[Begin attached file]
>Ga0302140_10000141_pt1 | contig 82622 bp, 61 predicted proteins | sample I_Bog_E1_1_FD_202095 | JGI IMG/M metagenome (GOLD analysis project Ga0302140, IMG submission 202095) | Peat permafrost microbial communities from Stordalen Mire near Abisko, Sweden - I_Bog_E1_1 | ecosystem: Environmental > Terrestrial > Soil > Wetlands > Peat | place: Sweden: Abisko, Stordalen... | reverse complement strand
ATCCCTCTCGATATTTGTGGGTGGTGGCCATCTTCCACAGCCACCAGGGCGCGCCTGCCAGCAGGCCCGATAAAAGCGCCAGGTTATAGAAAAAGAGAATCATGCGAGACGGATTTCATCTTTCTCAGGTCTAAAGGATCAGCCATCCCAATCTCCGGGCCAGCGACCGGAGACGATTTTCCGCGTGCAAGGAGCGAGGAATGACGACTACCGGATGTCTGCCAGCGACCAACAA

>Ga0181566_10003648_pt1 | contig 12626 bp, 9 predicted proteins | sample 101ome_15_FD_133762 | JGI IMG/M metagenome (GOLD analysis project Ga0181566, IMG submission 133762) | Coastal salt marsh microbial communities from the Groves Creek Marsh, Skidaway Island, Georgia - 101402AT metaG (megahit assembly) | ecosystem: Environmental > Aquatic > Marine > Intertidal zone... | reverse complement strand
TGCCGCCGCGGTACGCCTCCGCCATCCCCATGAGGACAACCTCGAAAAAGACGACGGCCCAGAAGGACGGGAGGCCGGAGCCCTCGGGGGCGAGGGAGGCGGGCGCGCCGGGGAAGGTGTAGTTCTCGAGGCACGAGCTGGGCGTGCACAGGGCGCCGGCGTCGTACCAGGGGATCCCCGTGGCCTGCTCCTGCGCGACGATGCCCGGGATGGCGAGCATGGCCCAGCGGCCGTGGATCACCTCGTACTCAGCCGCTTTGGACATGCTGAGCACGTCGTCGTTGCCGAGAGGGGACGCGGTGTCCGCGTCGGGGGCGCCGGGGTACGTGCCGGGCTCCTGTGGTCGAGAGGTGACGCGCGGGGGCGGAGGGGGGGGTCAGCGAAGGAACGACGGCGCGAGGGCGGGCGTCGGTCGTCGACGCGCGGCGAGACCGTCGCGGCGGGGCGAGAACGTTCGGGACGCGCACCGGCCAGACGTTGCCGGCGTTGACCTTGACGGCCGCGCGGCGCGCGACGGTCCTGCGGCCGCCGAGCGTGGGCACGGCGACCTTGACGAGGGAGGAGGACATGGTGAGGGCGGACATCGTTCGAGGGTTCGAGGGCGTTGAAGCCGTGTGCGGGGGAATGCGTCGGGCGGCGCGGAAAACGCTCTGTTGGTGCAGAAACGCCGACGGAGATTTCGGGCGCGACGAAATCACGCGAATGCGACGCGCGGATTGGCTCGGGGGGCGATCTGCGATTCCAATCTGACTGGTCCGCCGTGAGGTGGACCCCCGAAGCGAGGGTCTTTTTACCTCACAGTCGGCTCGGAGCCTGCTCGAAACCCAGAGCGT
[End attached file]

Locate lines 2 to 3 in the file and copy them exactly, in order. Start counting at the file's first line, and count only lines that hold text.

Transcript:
ATCCCTCTCGATATTTGTGGGTGGTGGCCATCTTCCACAGCCACCAGGGCGCGCCTGCCAGCAGGCCCGATAAAAGCGCCAGGTTATAGAAAAAGAGAATCATGCGAGACGGATTTCATCTTTCTCAGGTCTAAAGGATCAGCCATCCCAATCTCCGGGCCAGCGACCGGAGACGATTTTCCGCGTGCAAGGAGCGAGGAATGACGACTACCGGATGTCTGCCAGCGACCAACAA

>Ga0181566_10003648_pt1 | contig 12626 bp, 9 predicted proteins | sample 101ome_15_FD_133762 | JGI IMG/M metagenome (GOLD analysis project Ga0181566, IMG submission 133762) | Coastal salt marsh microbial communities from the Groves Creek Marsh, Skidaway Island, Georgia - 101402AT metaG (megahit assembly) | ecosystem: Environmental > Aquatic > Marine > Intertidal zone... | reverse complement strand